- Chase Fight: Tommy and Zach in the sequel, as they follow each other on separate airplanes bound from LAX to Laguardia (punctuated with a fight between Tommy and a henchman aboard a plane) and then getting into a fight throughout the terminal.
- Dirty Cop
- Downer Ending: The original film ends with Tommy severely injured (and presumably dead) after he's beaten by a gang of kids outside his old home. This was later retconned in the sequel to ensure that Tommy survived.
- Ear Ache: Tommy kills a Mafia informant and cuts off his ear, then presents it to one of the family heads at a restaurant.
- Gambit Roulette: Tommy's plan in the first film hinges on many different factors, including his knowledge of the criminal underworld, his ability to score a meeting with the local Mafia heads, and a significant amount of patience and planning. Naturally, it all goes off without a hitch.
- Gory Discretion Shot: The ear-cutting scene.
- Improvised Weapon: A beach umbrella in the sequel.
- Hollywood Healing: In the sequel, Hell Up In Harlem, Tommy is wheeled into a hospital room, where a doctor is ordered to remove the bullet lodged in his stomach (when Tommy was shot in the previous film) at gunpoint. The operation consists of Tommy mildly wincing while the doctor works on him, and he's no worse the wear (he can still think clearly and speak to his forces) while being wheeled out.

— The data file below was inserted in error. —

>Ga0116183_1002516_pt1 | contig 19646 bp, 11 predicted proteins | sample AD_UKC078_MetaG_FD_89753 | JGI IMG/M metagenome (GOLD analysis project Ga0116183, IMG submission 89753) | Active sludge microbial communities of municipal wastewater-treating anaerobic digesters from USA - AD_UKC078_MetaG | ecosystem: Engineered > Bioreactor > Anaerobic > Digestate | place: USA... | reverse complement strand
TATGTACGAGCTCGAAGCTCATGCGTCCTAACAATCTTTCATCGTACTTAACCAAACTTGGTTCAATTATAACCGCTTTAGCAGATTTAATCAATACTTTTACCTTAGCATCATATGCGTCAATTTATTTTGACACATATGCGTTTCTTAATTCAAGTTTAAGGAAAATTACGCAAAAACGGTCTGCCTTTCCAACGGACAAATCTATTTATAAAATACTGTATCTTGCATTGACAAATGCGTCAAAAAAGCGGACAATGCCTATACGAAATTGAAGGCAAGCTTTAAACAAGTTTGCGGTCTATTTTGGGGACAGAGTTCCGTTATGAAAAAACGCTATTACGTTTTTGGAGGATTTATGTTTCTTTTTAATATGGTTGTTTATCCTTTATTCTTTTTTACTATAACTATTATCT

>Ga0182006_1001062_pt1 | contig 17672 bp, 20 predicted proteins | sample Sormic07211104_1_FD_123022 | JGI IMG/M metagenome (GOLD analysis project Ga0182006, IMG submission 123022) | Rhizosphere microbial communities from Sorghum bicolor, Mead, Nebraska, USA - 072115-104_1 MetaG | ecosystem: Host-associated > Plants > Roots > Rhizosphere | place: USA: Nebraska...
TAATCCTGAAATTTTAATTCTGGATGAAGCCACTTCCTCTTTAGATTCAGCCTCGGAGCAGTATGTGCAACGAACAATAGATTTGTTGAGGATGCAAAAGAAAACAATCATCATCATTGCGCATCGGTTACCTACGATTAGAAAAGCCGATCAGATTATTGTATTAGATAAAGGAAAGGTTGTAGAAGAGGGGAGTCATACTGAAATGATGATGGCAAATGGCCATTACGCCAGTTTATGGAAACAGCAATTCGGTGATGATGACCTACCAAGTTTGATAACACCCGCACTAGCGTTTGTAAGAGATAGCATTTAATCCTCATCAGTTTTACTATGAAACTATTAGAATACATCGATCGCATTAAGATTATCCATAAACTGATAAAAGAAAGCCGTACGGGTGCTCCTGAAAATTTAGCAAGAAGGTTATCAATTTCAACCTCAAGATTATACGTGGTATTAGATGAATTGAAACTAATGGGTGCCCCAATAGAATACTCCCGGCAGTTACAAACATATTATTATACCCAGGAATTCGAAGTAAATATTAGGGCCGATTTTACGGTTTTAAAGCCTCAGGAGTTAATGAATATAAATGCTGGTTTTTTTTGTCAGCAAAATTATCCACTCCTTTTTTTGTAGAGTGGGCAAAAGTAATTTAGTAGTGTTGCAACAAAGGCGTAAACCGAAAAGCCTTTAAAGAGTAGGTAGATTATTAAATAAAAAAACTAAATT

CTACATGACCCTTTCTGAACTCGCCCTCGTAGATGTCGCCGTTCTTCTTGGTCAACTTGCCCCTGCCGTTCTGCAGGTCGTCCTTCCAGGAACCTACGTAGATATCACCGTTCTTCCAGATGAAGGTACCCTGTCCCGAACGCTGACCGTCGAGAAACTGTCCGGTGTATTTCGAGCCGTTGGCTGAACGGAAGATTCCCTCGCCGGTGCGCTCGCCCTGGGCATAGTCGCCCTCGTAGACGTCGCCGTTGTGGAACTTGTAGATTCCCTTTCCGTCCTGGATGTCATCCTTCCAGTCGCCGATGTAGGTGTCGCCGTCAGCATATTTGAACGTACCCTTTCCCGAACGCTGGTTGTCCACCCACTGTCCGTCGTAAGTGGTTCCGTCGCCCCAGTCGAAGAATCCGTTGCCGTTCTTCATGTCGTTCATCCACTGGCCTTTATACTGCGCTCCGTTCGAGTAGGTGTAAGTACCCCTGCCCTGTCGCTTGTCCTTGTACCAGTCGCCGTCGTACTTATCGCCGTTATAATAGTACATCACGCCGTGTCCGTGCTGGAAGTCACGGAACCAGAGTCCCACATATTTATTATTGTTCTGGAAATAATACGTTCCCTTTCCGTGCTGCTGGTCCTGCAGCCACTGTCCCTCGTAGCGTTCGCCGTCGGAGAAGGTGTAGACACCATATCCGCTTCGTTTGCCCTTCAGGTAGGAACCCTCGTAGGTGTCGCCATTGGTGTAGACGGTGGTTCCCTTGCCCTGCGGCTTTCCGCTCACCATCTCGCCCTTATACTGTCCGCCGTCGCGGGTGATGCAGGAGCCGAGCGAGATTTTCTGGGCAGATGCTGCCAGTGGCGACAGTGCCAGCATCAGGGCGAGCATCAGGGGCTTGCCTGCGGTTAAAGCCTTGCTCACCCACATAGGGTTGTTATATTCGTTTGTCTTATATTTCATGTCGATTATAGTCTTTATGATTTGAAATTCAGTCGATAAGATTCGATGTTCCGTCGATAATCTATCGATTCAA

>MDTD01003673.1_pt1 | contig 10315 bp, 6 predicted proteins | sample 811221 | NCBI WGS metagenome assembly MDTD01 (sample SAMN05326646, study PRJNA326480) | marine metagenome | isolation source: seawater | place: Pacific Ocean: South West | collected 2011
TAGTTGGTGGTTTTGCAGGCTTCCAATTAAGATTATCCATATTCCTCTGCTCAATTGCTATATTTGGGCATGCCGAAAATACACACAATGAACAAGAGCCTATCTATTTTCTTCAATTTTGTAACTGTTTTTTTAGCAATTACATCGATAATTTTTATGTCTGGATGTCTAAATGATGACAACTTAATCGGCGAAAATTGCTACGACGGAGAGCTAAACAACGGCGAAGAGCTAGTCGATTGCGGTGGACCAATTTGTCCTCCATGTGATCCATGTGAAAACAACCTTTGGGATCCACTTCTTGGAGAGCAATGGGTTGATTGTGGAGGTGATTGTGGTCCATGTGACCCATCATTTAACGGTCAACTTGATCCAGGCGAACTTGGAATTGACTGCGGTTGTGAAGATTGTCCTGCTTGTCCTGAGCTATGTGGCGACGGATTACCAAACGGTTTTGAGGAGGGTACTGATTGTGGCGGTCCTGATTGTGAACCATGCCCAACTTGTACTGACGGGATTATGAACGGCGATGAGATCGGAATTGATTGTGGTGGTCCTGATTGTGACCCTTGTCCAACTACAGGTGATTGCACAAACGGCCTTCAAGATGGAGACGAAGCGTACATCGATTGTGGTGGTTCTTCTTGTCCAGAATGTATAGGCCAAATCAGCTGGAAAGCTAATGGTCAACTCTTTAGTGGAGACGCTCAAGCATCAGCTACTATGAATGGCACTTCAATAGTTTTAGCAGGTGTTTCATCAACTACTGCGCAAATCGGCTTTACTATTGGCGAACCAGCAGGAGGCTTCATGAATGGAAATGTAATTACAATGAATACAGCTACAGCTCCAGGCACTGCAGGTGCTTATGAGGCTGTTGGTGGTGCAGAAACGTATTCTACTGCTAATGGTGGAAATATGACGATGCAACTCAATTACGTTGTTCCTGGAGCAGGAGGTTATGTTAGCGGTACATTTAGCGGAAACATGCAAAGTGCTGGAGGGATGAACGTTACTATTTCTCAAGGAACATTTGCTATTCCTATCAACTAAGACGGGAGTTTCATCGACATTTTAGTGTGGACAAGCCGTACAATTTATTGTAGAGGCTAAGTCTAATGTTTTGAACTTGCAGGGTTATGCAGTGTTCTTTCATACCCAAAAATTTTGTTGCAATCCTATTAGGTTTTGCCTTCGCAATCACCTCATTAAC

- Tommy died in the first movie, but when the film was initially released, this ending was cut out of the film by the studio, thus making the sequel possible. When the movie was released on video, they restored Cohen's intended ending. As a result, Tommy's appearance in Hell Up In Harlem doesn't make a whole lot of sense.
- Hollywood Heart Attack: Mr. Gibbs in Harlem, who overexerts himself during a struggle and clutches his chest briefly before falling down dead.
- Hospital Gurney Scene: Played with in the sequel - Tommy is wheeled into and out of the hospital by his crew while lying on a gurney.